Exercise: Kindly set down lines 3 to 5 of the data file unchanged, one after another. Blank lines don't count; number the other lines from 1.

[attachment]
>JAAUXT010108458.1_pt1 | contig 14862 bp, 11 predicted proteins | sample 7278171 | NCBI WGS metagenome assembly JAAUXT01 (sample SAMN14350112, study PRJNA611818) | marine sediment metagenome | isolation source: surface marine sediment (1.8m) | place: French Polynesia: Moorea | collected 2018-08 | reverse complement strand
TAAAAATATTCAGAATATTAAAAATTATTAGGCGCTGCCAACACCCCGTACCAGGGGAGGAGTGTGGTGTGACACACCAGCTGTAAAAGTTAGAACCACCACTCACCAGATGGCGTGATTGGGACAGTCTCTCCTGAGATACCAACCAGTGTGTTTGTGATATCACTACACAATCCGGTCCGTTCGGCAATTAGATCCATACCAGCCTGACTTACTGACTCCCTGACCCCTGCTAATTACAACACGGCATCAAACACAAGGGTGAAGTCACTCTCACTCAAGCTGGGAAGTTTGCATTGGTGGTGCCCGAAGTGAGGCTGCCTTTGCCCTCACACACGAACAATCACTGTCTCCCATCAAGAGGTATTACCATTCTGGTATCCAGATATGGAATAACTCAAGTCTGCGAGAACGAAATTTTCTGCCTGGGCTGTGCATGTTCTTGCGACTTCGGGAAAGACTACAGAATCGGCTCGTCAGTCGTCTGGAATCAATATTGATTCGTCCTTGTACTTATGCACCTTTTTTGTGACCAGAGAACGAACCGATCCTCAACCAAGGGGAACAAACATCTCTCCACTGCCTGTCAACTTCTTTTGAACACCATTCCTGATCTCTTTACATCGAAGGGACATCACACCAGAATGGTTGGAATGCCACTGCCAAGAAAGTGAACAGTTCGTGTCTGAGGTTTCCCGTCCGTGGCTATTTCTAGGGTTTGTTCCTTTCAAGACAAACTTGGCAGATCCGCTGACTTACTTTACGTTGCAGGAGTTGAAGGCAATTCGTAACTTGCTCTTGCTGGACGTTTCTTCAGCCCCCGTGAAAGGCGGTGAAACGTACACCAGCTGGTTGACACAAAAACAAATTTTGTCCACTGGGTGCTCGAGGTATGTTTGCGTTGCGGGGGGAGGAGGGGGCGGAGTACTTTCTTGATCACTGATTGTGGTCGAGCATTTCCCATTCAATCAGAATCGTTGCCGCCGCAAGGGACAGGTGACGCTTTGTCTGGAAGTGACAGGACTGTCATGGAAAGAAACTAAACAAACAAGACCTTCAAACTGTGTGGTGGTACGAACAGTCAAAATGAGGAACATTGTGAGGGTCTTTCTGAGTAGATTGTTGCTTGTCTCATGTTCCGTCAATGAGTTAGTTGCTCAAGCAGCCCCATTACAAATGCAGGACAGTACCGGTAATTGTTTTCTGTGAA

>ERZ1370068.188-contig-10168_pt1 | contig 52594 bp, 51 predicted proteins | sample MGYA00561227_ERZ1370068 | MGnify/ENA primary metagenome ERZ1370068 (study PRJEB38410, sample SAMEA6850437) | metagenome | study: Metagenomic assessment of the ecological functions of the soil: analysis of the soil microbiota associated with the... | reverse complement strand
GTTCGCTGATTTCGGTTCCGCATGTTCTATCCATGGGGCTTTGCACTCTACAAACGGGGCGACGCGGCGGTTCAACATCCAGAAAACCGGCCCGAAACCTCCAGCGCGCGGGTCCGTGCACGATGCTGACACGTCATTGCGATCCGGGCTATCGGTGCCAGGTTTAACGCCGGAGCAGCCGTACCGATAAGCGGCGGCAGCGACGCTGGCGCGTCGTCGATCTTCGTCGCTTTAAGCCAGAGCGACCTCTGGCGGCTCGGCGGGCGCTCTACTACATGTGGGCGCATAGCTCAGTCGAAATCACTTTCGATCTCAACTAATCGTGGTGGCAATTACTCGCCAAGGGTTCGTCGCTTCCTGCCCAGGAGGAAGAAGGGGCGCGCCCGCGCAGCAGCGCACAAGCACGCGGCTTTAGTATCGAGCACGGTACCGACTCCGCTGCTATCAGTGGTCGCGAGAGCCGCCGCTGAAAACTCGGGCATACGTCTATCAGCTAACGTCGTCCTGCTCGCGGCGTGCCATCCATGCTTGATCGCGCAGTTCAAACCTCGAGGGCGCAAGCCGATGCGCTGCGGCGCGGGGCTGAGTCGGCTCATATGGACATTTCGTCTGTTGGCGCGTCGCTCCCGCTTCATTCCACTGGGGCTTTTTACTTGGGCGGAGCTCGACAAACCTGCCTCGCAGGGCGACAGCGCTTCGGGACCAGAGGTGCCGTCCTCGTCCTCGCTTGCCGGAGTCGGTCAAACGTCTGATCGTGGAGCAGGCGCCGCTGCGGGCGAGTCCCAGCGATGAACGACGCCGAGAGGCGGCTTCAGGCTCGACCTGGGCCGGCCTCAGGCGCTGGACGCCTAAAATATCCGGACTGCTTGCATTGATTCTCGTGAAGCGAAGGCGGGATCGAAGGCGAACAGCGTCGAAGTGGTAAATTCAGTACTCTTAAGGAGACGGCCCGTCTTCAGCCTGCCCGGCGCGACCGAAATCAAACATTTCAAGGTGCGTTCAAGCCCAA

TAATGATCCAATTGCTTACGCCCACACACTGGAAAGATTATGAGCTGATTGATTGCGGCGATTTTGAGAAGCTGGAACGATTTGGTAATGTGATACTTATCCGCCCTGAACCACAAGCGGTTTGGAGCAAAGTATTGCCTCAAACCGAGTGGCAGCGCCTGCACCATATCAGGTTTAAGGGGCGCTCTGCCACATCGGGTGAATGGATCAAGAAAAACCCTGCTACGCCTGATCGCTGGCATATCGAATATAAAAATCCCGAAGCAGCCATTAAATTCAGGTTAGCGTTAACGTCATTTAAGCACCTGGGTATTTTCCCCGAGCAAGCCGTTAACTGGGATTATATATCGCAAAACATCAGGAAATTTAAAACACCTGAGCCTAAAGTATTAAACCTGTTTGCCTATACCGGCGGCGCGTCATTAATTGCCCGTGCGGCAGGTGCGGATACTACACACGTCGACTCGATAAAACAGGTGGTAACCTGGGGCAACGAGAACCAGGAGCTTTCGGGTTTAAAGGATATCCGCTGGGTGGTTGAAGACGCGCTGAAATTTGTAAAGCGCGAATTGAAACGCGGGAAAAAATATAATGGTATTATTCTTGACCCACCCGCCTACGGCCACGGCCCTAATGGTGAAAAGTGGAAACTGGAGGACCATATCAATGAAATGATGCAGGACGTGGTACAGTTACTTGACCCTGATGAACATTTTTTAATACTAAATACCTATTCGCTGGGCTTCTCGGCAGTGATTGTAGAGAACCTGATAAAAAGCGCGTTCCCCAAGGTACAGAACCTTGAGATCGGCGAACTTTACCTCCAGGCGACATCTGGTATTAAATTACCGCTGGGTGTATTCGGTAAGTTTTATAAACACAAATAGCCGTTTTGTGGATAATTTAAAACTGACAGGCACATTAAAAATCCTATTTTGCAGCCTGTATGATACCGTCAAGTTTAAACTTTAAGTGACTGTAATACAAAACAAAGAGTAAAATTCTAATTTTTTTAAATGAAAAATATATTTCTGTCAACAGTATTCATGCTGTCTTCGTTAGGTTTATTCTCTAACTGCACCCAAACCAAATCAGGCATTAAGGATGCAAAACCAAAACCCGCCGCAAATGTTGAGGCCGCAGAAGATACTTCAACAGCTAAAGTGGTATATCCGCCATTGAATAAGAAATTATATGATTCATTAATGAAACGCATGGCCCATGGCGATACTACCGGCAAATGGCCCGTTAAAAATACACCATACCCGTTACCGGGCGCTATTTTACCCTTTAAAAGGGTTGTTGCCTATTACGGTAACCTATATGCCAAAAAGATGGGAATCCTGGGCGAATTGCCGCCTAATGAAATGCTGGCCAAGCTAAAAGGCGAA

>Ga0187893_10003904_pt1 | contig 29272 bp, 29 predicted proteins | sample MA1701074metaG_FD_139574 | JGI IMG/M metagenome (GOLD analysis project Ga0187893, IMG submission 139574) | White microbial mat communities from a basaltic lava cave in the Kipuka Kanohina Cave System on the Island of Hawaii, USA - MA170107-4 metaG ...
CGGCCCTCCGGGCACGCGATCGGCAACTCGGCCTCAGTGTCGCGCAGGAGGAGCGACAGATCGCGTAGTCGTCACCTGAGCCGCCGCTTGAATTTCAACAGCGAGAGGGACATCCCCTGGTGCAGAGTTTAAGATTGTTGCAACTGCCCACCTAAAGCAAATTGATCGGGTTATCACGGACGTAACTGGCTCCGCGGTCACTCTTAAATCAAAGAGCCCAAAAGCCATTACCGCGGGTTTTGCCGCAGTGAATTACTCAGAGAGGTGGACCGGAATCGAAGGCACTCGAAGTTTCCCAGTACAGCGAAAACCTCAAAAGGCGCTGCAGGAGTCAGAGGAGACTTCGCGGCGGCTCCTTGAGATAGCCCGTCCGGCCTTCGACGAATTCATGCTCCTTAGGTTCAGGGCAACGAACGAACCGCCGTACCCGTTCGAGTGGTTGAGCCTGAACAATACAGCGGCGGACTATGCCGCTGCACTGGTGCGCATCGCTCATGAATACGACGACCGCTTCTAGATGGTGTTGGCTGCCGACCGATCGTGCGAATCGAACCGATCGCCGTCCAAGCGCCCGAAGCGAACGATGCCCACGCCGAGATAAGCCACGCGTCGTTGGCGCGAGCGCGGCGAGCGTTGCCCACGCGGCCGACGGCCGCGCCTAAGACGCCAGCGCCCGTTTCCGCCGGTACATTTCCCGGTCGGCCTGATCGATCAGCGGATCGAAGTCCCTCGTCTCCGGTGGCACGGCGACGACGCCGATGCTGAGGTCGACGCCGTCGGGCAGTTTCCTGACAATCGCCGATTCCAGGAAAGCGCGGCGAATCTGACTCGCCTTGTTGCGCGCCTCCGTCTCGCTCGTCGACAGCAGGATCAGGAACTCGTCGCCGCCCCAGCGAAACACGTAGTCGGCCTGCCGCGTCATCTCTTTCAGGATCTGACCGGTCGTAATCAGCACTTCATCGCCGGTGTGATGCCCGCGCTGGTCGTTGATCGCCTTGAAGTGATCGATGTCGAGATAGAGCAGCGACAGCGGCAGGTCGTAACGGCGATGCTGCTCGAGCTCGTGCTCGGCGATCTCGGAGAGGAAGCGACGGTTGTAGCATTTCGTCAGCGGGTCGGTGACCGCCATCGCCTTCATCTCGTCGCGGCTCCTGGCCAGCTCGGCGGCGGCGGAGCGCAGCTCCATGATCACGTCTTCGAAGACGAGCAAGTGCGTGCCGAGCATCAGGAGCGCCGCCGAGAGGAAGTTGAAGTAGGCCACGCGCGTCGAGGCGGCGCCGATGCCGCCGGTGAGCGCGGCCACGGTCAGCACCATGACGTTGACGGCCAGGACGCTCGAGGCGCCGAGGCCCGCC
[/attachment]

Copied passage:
>ERZ1370068.188-contig-10168_pt1 | contig 52594 bp, 51 predicted proteins | sample MGYA00561227_ERZ1370068 | MGnify/ENA primary metagenome ERZ1370068 (study PRJEB38410, sample SAMEA6850437) | metagenome | study: Metagenomic assessment of the ecological functions of the soil: analysis of the soil microbiota associated with the... | reverse complement strand
GTTCGCTGATTTCGGTTCCGCATGTTCTATCCATGGGGCTTTGCACTCTACAAACGGGGCGACGCGGCGGTTCAACATCCAGAAAACCGGCCCGAAACCTCCAGCGCGCGGGTCCGTGCACGATGCTGACACGTCATTGCGATCCGGGCTATCGGTGCCAGGTTTAACGCCGGAGCAGCCGTACCGATAAGCGGCGGCAGCGACGCTGGCGCGTCGTCGATCTTCGTCGCTTTAAGCCAGAGCGACCTCTGGCGGCTCGGCGGGCGCTCTACTACATGTGGGCGCATAGCTCAGTCGAAATCACTTTCGATCTCAACTAATCGTGGTGGCAATTACTCGCCAAGGGTTCGTCGCTTCCTGCCCAGGAGGAAGAAGGGGCGCGCCCGCGCAGCAGCGCACAAGCACGCGGCTTTAGTATCGAGCACGGTACCGACTCCGCTGCTATCAGTGGTCGCGAGAGCCGCCGCTGAAAACTCGGGCATACGTCTATCAGCTAACGTCGTCCTGCTCGCGGCGTGCCATCCATGCTTGATCGCGCAGTTCAAACCTCGAGGGCGCAAGCCGATGCGCTGCGGCGCGGGGCTGAGTCGGCTCATATGGACATTTCGTCTGTTGGCGCGTCGCTCCCGCTTCATTCCACTGGGGCTTTTTACTTGGGCGGAGCTCGACAAACCTGCCTCGCAGGGCGACAGCGCTTCGGGACCAGAGGTGCCGTCCTCGTCCTCGCTTGCCGGAGTCGGTCAAACGTCTGATCGTGGAGCAGGCGCCGCTGCGGGCGAGTCCCAGCGATGAACGACGCCGAGAGGCGGCTTCAGGCTCGACCTGGGCCGGCCTCAGGCGCTGGACGCCTAAAATATCCGGACTGCTTGCATTGATTCTCGTGAAGCGAAGGCGGGATCGAAGGCGAACAGCGTCGAAGTGGTAAATTCAGTACTCTTAAGGAGACGGCCCGTCTTCAGCCTGCCCGGCGCGACCGAAATCAAACATTTCAAGGTGCGTTCAAGCCCAA

TAATGATCCAATTGCTTACGCCCACACACTGGAAAGATTATGAGCTGATTGATTGCGGCGATTTTGAGAAGCTGGAACGATTTGGTAATGTGATACTTATCCGCCCTGAACCACAAGCGGTTTGGAGCAAAGTATTGCCTCAAACCGAGTGGCAGCGCCTGCACCATATCAGGTTTAAGGGGCGCTCTGCCACATCGGGTGAATGGATCAAGAAAAACCCTGCTACGCCTGATCGCTGGCATATCGAATATAAAAATCCCGAAGCAGCCATTAAATTCAGGTTAGCGTTAACGTCATTTAAGCACCTGGGTATTTTCCCCGAGCAAGCCGTTAACTGGGATTATATATCGCAAAACATCAGGAAATTTAAAACACCTGAGCCTAAAGTATTAAACCTGTTTGCCTATACCGGCGGCGCGTCATTAATTGCCCGTGCGGCAGGTGCGGATACTACACACGTCGACTCGATAAAACAGGTGGTAACCTGGGGCAACGAGAACCAGGAGCTTTCGGGTTTAAAGGATATCCGCTGGGTGGTTGAAGACGCGCTGAAATTTGTAAAGCGCGAATTGAAACGCGGGAAAAAATATAATGGTATTATTCTTGACCCACCCGCCTACGGCCACGGCCCTAATGGTGAAAAGTGGAAACTGGAGGACCATATCAATGAAATGATGCAGGACGTGGTACAGTTACTTGACCCTGATGAACATTTTTTAATACTAAATACCTATTCGCTGGGCTTCTCGGCAGTGATTGTAGAGAACCTGATAAAAAGCGCGTTCCCCAAGGTACAGAACCTTGAGATCGGCGAACTTTACCTCCAGGCGACATCTGGTATTAAATTACCGCTGGGTGTATTCGGTAAGTTTTATAAACACAAATAGCCGTTTTGTGGATAATTTAAAACTGACAGGCACATTAAAAATCCTATTTTGCAGCCTGTATGATACCGTCAAGTTTAAACTTTAAGTGACTGTAATACAAAACAAAGAGTAAAATTCTAATTTTTTTAAATGAAAAATATATTTCTGTCAACAGTATTCATGCTGTCTTCGTTAGGTTTATTCTCTAACTGCACCCAAACCAAATCAGGCATTAAGGATGCAAAACCAAAACCCGCCGCAAATGTTGAGGCCGCAGAAGATACTTCAACAGCTAAAGTGGTATATCCGCCATTGAATAAGAAATTATATGATTCATTAATGAAACGCATGGCCCATGGCGATACTACCGGCAAATGGCCCGTTAAAAATACACCATACCCGTTACCGGGCGCTATTTTACCCTTTAAAAGGGTTGTTGCCTATTACGGTAACCTATATGCCAAAAAGATGGGAATCCTGGGCGAATTGCCGCCTAATGAAATGCTGGCCAAGCTAAAAGGCGAA